Why Persimmon Tree?
People often ask us this. Usually they are questioning why we made the decision to publish only women over sixty. I tell them it is because too many excellent older women writers, poets, and artists are ignored or disregarded. We live in a youth-oriented society that fails to validate, much less venerate, older women’s talent and skill. Our mission, then, is to showcase their work so that it reaches a broader audience.
That is our standard rap. But sometimes people instead are asking why we chose the name Persimmon Tree. Depending on how much time I have, I like to talk about persimmons being the last fruit of the autumn and describe the beautiful orange globes that hang on the bare branches of the tree after the autumn leaves have fallen. I always find this image inspiring.
This winter issue of the magazine—with its strong fiction, nonfiction, and art, Sandra Gilbert’s excellent poetry, and the fascinating conversation with Susan Griffin and Maxine Hong Kingston—is the sixteenth issue we’ve published. In our lives, sixteen is still a time of adolescence. We editors are not in the emotional throes of adolescence—god forbid!—but we do have a feeling of newness and possibility that goes with that stage of life. Persimmon Tree demands that of us. Our systems are in place and our ideas have developed, but we haven’t concretized into adulthood.
It’s an exciting time. We can look back at our accomplishments—readers in 75 countries, each issue read by about 15,000 people. We have published close to 200 writers, poets, and artists in the magazine. Wow! The ARTS MART has taken off, and our fundraising is coming along.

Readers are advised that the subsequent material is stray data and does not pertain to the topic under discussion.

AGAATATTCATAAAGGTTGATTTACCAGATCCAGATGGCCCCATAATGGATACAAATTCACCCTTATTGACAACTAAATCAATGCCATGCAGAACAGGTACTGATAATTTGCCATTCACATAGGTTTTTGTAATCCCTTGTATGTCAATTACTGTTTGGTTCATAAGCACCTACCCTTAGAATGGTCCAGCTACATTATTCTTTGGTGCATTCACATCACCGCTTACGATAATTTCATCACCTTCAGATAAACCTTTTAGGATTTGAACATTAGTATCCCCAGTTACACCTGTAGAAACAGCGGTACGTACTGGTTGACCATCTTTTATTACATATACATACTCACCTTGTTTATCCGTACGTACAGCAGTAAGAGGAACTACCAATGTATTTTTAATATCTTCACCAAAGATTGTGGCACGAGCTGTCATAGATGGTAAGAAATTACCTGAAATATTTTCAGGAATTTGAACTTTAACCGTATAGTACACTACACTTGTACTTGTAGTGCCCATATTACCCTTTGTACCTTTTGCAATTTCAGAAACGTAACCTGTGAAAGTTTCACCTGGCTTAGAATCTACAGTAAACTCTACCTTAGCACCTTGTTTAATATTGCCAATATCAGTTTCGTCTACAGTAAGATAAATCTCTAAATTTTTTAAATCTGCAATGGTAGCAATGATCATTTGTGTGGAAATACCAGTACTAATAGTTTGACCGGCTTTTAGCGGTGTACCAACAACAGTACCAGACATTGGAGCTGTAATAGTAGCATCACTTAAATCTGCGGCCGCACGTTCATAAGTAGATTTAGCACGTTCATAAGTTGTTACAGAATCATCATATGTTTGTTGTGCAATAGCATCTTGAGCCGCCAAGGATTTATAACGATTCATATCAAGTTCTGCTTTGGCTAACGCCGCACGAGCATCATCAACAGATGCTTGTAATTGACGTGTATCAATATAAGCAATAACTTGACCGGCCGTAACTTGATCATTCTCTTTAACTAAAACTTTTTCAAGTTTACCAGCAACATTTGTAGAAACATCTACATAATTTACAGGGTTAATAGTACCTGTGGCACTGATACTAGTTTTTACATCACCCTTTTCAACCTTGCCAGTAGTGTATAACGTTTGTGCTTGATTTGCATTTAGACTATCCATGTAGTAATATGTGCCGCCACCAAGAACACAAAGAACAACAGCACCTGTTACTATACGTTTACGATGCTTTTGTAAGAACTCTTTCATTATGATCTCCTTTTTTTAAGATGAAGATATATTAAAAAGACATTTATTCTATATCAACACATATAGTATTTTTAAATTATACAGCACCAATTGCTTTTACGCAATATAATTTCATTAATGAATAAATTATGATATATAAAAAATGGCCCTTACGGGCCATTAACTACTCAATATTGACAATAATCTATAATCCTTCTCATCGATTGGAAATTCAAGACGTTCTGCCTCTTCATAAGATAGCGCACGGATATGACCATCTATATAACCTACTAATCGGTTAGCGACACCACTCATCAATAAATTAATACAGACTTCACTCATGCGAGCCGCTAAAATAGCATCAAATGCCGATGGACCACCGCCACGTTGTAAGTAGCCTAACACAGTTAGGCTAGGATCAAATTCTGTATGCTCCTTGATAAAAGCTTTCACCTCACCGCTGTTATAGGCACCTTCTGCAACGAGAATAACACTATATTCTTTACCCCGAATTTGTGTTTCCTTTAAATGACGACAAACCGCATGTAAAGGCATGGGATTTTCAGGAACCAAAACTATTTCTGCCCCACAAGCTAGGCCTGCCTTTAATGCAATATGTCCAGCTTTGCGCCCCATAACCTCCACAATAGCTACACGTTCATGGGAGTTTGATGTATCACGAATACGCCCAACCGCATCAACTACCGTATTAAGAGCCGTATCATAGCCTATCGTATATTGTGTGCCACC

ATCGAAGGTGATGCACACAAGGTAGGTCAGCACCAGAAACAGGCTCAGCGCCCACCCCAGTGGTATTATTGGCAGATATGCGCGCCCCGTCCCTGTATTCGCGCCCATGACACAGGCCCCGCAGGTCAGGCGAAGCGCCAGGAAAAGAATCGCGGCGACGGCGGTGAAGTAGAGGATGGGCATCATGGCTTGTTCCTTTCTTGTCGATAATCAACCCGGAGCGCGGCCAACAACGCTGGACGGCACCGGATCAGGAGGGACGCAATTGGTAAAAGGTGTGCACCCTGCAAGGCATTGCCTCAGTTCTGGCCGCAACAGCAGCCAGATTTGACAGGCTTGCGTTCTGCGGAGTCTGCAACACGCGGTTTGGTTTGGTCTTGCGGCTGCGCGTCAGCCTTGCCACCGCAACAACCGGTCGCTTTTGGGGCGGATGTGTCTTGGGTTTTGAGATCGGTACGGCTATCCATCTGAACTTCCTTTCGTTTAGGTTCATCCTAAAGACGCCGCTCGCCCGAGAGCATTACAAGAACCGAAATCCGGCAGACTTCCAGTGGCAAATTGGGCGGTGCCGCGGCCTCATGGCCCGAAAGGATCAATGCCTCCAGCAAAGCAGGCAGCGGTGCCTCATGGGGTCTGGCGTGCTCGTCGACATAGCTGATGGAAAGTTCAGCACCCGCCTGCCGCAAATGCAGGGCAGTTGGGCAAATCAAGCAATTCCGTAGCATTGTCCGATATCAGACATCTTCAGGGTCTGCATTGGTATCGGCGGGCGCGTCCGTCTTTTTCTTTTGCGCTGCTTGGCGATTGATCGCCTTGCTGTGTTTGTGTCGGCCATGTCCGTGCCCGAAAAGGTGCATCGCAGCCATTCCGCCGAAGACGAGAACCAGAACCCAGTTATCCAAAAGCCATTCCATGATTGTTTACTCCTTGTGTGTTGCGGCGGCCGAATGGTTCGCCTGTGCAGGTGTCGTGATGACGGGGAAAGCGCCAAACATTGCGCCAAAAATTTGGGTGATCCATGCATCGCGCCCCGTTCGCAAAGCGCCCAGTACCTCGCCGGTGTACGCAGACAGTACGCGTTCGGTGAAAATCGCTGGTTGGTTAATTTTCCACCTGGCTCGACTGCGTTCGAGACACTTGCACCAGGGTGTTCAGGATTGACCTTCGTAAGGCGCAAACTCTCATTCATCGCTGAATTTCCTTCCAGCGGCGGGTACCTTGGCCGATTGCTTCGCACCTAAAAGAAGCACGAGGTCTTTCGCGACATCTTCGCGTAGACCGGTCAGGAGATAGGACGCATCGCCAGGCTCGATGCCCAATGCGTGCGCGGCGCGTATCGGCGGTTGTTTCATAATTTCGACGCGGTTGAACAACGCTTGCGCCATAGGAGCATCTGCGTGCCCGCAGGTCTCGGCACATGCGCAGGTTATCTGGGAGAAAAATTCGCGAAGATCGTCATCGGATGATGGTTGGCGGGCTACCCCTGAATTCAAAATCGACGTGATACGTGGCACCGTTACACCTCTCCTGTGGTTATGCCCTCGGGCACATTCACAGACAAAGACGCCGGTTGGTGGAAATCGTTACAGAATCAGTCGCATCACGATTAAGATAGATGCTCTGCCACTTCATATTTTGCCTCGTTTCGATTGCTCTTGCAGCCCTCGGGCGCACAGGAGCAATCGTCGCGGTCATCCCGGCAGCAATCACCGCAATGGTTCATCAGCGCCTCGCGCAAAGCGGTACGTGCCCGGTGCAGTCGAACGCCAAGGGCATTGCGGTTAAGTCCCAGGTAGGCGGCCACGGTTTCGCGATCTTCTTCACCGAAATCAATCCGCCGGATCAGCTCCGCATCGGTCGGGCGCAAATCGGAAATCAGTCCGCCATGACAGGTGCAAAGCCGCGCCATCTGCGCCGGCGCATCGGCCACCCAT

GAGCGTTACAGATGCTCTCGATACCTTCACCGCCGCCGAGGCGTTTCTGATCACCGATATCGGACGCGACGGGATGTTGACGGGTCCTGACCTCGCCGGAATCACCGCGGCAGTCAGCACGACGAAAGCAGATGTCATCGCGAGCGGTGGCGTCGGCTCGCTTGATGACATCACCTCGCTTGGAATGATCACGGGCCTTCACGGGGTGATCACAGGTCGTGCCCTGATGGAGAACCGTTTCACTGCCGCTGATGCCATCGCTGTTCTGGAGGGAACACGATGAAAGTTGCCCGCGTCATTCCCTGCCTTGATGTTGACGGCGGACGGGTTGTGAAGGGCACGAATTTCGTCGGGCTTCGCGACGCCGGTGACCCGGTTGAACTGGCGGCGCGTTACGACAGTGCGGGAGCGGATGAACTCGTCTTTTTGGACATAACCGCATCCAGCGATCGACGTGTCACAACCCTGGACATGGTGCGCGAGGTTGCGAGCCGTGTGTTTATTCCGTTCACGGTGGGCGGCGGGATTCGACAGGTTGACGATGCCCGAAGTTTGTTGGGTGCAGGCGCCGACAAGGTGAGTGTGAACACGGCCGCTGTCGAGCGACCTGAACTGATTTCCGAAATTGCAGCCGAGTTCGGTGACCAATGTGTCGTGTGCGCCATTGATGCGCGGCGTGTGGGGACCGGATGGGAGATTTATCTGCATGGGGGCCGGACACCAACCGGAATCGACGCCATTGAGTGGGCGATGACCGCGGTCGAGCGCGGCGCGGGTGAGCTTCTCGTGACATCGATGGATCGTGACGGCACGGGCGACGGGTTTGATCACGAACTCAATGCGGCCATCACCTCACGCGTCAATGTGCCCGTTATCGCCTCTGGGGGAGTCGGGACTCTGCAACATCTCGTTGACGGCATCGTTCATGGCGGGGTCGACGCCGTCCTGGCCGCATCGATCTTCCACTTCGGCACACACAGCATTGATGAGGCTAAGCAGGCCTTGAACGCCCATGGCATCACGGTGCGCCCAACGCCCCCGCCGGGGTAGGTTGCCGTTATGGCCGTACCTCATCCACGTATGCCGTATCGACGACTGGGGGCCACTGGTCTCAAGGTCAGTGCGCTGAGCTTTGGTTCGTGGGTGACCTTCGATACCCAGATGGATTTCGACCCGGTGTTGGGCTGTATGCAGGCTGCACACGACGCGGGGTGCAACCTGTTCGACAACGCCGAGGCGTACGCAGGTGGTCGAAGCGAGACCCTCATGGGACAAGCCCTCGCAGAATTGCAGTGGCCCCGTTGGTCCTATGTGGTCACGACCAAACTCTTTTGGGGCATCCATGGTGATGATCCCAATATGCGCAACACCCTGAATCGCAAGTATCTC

But we also look forward to the years ahead. With the upheaval in the publishing world, the number of opportunities to publish is decreasing, a sorry fact. And the number of women over sixty is quickly increasing with the early baby boomers now reaching this age. Already there are a lot of creative, talented women out there—and their numbers will only increase.
We need Persimmon Tree, and other publications like it, to insure that their voices be heard.
One of the most wonderful things about the magazine is being in touch with readers all over. We have a strong sense of being part of a larger community—we hope you do, too. Many of you have told your friends and colleagues about the magazine, and this has helped us grow. Also, many of you have contributed financially, so very important for our continued success. Thank you, thank you.
Sending you good wishes in this winter season,
Tikkun magazine in 1985 and the founding editor of Persimmon Tree magazine in 2007. She is
the author of Stranger in the Midst (Basic Books, 1997) and Discovering Jewish Meditation
(Jewish Lights, 2nd edition 2011), and her fiction and nonfiction pieces have appeared in literary
journals and magazines. She currently is working on a novel, Woman on a Wire.